Are you in the U.S.? Are you aware of SCORE? The name stands for Service Corps of Retired Executives, a volunteer organization funded by the SBA that offers free counseling and related help to entrepreneurs and small businesses in the United States.

I’ve been one of those SCORE volunteers for about three years now. I notice blog and Twitter SCORE coverage here and there, so I decided this morning that it’s about time I share my “SCORE insider” view of how to use SCORE:

1. Great for starting, fixing or growing your business

SCORE counseling, when done right, can be the exception to all those clichés about free advice: Supposedly you get what you pay for. But in this case, you get experienced people at the tail end of their careers offering to help you with your business for free. Consider the chance to talk to an accountant, banker, or sales or marketing manager, free, about your business. Do you want to validate an idea or ask somebody questions you can’t afford to ask a practicing accountant or consultant, or that you’re afraid to ask your banker? Contact your local SCORE chapter. You can get local contact information at this SCORE location finder page. SCORE includes more than 12,000 volunteer counselors in more than 300 locations.

You don’t necessarily have to get your advice in person. SCORE volunteers offer answers to e-mail questions on the web. Click this link and you’ll see.

And you don’t have to get your advice one-on-one either. A lot of SCORE chapters offer workshops to help. My chapter in Eugene, Ore., does a quarterly workshop that puts a collection of experts (I do the business plan section, and colleagues do sections on basic legal, basic administration, hiring and firing, and marketing). We charge $49 for that, which is barely more than the SCORE costs. We get great reviews. I understand that a lot of the chapters have similar programs. And a lot of chapters have more information on their chapter websites. You can find out by using the SCORE location finder.

SCORE’s main offering is an older person with valuable business experience who can talk to you about your business, or free. These folks can really help you start a business, fix your business or grow your business– especially if you’re new, alone or struggling (you know who you are).

2. Look for advice, not actions, not results

SCORE counselors give advice. They listen and make suggestions. If they can recommend next steps to take, or additional resources, they do. They aren’t free labor, and while they often perform some of the same initial review and assessment services that professional business services (accountants, consultants, etc.) do, they’re going to give you what they can, for free. They’re not going to stick with you through think and thin. They’re best for opinions and suggestions, not actions or results.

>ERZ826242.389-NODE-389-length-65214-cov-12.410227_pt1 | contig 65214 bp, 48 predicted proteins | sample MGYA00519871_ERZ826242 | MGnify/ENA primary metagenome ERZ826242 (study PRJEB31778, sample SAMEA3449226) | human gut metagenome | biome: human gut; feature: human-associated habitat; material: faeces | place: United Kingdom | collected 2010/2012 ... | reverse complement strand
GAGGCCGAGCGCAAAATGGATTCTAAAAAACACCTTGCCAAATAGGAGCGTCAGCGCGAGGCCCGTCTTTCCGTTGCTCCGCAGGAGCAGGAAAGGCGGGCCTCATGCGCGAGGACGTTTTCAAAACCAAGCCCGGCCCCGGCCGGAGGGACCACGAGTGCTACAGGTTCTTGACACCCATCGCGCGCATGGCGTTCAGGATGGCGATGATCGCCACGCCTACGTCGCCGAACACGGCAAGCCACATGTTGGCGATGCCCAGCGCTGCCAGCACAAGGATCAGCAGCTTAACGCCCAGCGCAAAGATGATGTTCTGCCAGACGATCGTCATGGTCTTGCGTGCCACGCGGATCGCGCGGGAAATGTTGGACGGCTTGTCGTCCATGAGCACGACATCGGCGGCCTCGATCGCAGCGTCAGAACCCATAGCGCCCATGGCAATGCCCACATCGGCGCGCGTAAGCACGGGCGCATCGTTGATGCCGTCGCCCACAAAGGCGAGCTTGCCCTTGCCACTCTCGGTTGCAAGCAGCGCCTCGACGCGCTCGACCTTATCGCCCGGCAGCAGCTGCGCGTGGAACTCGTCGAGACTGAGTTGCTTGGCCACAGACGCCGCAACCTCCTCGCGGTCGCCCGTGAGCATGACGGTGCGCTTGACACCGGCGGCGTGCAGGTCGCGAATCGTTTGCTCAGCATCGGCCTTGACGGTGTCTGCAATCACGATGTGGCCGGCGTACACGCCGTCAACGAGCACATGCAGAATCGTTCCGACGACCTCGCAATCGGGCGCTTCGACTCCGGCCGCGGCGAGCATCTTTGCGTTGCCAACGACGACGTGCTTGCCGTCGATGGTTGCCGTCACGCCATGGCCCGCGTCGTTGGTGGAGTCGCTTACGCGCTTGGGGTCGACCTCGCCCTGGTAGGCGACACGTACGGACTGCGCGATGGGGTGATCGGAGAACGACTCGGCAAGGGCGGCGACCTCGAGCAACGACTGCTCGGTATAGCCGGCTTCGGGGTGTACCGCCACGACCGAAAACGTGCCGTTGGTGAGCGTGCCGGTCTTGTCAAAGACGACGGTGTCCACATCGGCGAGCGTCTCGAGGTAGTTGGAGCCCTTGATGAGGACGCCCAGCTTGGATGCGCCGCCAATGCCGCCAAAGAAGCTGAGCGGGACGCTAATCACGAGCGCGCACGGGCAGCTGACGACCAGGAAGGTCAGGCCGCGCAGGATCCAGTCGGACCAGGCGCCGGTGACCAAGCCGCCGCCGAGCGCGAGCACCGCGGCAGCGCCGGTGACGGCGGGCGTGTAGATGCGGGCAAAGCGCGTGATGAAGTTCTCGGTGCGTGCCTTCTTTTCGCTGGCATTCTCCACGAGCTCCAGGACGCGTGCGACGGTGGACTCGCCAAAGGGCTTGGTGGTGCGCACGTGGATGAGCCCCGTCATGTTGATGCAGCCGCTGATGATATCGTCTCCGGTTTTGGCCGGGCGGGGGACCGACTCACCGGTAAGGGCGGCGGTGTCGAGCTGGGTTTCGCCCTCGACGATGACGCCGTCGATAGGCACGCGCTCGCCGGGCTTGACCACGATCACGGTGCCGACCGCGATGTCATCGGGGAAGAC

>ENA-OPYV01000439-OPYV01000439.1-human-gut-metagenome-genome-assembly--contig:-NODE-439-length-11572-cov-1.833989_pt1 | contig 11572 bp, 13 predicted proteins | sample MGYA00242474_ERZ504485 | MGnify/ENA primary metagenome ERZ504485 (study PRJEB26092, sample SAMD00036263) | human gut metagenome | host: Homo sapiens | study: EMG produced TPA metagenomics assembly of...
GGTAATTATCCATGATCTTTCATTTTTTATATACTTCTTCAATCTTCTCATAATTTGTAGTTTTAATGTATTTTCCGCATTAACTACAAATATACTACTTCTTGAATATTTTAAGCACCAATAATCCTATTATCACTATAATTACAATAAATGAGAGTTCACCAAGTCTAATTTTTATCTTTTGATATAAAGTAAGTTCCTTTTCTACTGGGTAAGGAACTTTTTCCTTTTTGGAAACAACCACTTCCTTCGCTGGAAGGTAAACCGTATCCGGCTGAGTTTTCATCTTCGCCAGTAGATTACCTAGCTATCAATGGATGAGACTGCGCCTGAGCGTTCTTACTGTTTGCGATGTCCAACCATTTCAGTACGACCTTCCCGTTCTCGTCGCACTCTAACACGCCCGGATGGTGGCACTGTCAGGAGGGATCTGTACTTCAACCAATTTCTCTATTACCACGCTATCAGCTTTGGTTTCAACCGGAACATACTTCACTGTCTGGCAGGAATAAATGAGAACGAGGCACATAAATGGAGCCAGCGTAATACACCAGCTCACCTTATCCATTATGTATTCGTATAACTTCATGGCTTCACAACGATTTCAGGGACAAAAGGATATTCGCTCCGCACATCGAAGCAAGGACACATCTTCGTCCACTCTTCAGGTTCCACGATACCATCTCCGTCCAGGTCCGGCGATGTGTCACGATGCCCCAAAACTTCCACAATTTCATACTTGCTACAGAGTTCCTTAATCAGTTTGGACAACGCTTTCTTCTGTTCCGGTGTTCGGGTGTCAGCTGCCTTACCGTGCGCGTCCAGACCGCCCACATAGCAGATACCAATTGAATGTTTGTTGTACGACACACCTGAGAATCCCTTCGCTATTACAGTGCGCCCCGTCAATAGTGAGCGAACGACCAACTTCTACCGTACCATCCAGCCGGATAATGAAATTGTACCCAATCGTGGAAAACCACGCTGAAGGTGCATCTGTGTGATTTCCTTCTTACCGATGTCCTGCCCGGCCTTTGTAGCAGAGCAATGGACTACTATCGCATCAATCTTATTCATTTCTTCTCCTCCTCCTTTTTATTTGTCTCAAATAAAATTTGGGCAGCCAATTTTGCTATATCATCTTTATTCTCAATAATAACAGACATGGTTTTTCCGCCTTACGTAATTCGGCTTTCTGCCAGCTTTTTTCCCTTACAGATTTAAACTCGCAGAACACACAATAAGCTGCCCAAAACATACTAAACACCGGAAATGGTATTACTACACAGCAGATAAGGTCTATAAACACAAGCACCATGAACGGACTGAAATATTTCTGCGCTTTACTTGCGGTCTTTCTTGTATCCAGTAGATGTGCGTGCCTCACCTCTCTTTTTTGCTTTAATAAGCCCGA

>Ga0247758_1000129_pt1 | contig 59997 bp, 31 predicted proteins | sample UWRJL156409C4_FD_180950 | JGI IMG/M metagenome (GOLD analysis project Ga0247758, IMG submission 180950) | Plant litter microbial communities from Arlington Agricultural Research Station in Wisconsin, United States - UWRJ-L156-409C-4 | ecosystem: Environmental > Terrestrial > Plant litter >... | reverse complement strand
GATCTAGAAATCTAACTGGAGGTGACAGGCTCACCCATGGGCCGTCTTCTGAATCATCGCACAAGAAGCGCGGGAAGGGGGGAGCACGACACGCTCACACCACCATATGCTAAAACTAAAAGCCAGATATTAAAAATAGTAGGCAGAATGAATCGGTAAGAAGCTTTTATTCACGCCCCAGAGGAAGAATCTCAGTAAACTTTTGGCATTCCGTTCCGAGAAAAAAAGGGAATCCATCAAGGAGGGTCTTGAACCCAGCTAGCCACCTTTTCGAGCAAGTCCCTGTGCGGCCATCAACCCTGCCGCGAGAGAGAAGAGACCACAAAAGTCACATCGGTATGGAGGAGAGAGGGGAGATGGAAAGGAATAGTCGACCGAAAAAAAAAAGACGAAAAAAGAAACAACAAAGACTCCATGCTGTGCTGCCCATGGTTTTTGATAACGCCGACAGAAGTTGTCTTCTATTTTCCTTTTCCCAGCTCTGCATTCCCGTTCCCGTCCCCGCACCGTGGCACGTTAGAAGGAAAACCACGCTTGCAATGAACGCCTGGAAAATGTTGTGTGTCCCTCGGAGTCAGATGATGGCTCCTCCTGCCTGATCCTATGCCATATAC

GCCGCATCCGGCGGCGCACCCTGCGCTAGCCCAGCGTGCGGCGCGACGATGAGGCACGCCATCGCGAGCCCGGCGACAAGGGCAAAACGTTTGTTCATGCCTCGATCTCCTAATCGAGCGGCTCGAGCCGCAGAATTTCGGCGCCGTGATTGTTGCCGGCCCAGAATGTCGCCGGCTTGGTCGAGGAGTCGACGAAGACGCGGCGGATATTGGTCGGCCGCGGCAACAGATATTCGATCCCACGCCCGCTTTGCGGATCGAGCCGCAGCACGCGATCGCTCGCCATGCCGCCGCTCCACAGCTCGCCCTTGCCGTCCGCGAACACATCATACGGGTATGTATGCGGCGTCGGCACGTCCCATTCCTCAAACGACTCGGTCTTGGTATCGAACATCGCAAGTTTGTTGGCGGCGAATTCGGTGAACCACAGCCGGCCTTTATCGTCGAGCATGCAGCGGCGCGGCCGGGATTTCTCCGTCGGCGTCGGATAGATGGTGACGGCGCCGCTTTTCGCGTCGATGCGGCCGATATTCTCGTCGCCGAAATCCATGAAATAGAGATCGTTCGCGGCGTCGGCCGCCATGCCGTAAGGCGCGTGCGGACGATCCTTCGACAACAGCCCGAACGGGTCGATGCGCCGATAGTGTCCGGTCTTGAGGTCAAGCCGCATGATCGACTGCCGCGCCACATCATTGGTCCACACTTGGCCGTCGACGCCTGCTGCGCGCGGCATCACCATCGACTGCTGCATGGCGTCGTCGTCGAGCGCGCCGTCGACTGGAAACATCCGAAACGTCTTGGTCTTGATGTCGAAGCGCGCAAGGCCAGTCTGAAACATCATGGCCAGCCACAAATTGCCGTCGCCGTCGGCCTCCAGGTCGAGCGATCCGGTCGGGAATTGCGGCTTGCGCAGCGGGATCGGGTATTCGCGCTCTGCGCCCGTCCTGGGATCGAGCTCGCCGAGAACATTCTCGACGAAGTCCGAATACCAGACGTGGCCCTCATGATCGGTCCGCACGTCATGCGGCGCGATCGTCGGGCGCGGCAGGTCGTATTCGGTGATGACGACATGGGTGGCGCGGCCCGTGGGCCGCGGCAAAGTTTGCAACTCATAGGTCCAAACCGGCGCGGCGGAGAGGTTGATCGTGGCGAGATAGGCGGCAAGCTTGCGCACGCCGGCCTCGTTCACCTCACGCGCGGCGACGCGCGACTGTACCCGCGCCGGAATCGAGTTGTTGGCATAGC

By the way, please notice I said “they” and not “we” in this context. While I’ve been a SCORE member for three years, I’ve never done the one-on-one counseling. In my case, unlike the normal SCORE member, I’m not retired, so I don’t have time. I do the business planning section of the workshop every time, and I try to attend e-mails, and occasionally (no promises), I answer e-mails.

3. Shop around. Look for a good match.

One of the best things you want from anybody giving advice is knowing what you don’t know. With SCORE counselors, as with any other collection of successful businesspeople, backgrounds and experience vary. Don’t assume that every SCORE counselor knows everything related to your question, or that the counselor necessarily know what he or she doesn’t know. That “knowing everything” quality isn’t SCORE specific, by the way; it happens with lots of people. You just need to keep it in mind.

Right up front, as you get involved with SCORE counseling, help them help you by defining your needs well and looking for somebody whose experience matches. Ask direct questions: What experience do you have in this area, how does your expertise relate, and is there somebody else in the chapter whose experience and background are a better match?

Here’s an example: For years, long before and after my direct involvement with SCORE, in my business-plan-expert mode I’ve dealt with some people who’ve received really bad business plan advice from random SCORE counselors. Without having the luxury of knowing for sure, I assume what’s happened is that somebody who’s not had much experience related to business planning or entrepreneurship has been answering questions instead of saying he or she doesn’t know. One of these days I’ll post a rant about bankers and accountants and business plans, but that’s not part of this post. And the problem goes way beyond SCORE counselors.

For another example, consider SCORE counselors in light of websites, online marketing and SEO and social media. True, a lot of older people are very involved in social media and the latest and greatest technology. And a lot aren’t. It doesn’t hurt to ask.

4. When in doubt, get a second opinion. And then a third.

The danger here is people taking one SCORE counselor’s word as business gospel. If I’ve learned anything as an alleged business expert for several decades, it’s that expert opinion varies. There are people as qualified as I am in my area of expertise who advise exactly the opposite of what I do. They might be right, and I might be wrong. Think of this as a disclaimer: Results may vary at home. Contents may have shifted during flight.

Conclusion: Don’t settle for a single opinion about anything important, from SCORE or any other source. And that includes this post and my insider view of SCORE.

Tim BerryTim Berry

Tim Berry is the founder and chairman of Palo Alto Software and Follow him on Twitter @Timberry.